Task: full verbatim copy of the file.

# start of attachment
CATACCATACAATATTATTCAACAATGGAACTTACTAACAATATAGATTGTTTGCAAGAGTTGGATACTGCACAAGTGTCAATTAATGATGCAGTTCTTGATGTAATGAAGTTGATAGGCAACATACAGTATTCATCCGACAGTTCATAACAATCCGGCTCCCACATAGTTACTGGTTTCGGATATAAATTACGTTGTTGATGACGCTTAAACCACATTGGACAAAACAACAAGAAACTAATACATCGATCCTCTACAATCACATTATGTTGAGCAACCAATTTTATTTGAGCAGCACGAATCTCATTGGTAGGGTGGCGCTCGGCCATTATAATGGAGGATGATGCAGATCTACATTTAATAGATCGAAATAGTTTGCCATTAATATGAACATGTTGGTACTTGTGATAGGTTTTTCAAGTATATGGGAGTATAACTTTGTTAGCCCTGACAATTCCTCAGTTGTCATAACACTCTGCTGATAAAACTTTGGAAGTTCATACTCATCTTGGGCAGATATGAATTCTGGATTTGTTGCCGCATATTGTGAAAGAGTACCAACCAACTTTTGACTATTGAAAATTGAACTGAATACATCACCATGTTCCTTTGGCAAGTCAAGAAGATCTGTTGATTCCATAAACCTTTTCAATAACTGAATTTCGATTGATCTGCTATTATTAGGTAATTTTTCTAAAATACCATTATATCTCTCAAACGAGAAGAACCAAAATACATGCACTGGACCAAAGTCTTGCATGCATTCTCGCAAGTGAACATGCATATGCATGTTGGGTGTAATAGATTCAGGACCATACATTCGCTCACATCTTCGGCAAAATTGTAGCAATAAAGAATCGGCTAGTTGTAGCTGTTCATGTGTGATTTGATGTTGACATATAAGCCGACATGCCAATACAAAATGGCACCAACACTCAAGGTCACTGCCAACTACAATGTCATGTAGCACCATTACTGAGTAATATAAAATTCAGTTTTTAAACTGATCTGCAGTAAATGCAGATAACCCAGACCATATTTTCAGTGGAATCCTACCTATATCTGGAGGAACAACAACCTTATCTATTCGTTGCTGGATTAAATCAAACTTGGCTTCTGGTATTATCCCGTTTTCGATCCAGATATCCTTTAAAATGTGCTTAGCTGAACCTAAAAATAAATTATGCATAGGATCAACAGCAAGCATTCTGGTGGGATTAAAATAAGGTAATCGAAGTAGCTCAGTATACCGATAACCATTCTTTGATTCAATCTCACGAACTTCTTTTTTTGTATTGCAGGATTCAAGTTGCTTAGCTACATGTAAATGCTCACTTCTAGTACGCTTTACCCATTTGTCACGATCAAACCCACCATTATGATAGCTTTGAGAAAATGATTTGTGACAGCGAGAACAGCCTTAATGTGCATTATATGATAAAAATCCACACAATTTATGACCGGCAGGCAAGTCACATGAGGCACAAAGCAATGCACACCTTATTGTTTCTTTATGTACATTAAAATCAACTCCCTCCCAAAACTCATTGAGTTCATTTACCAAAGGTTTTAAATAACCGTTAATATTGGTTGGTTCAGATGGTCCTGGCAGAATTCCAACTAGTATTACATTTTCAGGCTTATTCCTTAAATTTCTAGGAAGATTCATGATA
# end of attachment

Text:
CATACCATACAATATTATTCAACAATGGAACTTACTAACAATATAGATTGTTTGCAAGAGTTGGATACTGCACAAGTGTCAATTAATGATGCAGTTCTTGATGTAATGAAGTTGATAGGCAACATACAGTATTCATCCGACAGTTCATAACAATCCGGCTCCCACATAGTTACTGGTTTCGGATATAAATTACGTTGTTGATGACGCTTAAACCACATTGGACAAAACAACAAGAAACTAATACATCGATCCTCTACAATCACATTATGTTGAGCAACCAATTTTATTTGAGCAGCACGAATCTCATTGGTAGGGTGGCGCTCGGCCATTATAATGGAGGATGATGCAGATCTACATTTAATAGATCGAAATAGTTTGCCATTAATATGAACATGTTGGTACTTGTGATAGGTTTTTCAAGTATATGGGAGTATAACTTTGTTAGCCCTGACAATTCCTCAGTTGTCATAACACTCTGCTGATAAAACTTTGGAAGTTCATACTCATCTTGGGCAGATATGAATTCTGGATTTGTTGCCGCATATTGTGAAAGAGTACCAACCAACTTTTGACTATTGAAAATTGAACTGAATACATCACCATGTTCCTTTGGCAAGTCAAGAAGATCTGTTGATTCCATAAACCTTTTCAATAACTGAATTTCGATTGATCTGCTATTATTAGGTAATTTTTCTAAAATACCATTATATCTCTCAAACGAGAAGAACCAAAATACATGCACTGGACCAAAGTCTTGCATGCATTCTCGCAAGTGAACATGCATATGCATGTTGGGTGTAATAGATTCAGGACCATACATTCGCTCACATCTTCGGCAAAATTGTAGCAATAAAGAATCGGCTAGTTGTAGCTGTTCATGTGTGATTTGATGTTGACATATAAGCCGACATGCCAATACAAAATGGCACCAACACTCAAGGTCACTGCCAACTACAATGTCATGTAGCACCATTACTGAGTAATATAAAATTCAGTTTTTAAACTGATCTGCAGTAAATGCAGATAACCCAGACCATATTTTCAGTGGAATCCTACCTATATCTGGAGGAACAACAACCTTATCTATTCGTTGCTGGATTAAATCAAACTTGGCTTCTGGTATTATCCCGTTTTCGATCCAGATATCCTTTAAAATGTGCTTAGCTGAACCTAAAAATAAATTATGCATAGGATCAACAGCAAGCATTCTGGTGGGATTAAAATAAGGTAATCGAAGTAGCTCAGTATACCGATAACCATTCTTTGATTCAATCTCACGAACTTCTTTTTTTGTATTGCAGGATTCAAGTTGCTTAGCTACATGTAAATGCTCACTTCTAGTACGCTTTACCCATTTGTCACGATCAAACCCACCATTATGATAGCTTTGAGAAAATGATTTGTGACAGCGAGAACAGCCTTAATGTGCATTATATGATAAAAATCCACACAATTTATGACCGGCAGGCAAGTCACATGAGGCACAAAGCAATGCACACCTTATTGTTTCTTTATGTACATTAAAATCAACTCCCTCCCAAAACTCATTGAGTTCATTTACCAAAGGTTTTAAATAACCGTTAATATTGGTTGGTTCAGATGGTCCTGGCAGAATTCCAACTAGTATTACATTTTCAGGCTTATTCCTTAAATTTCTAGGAAGATTCATGATA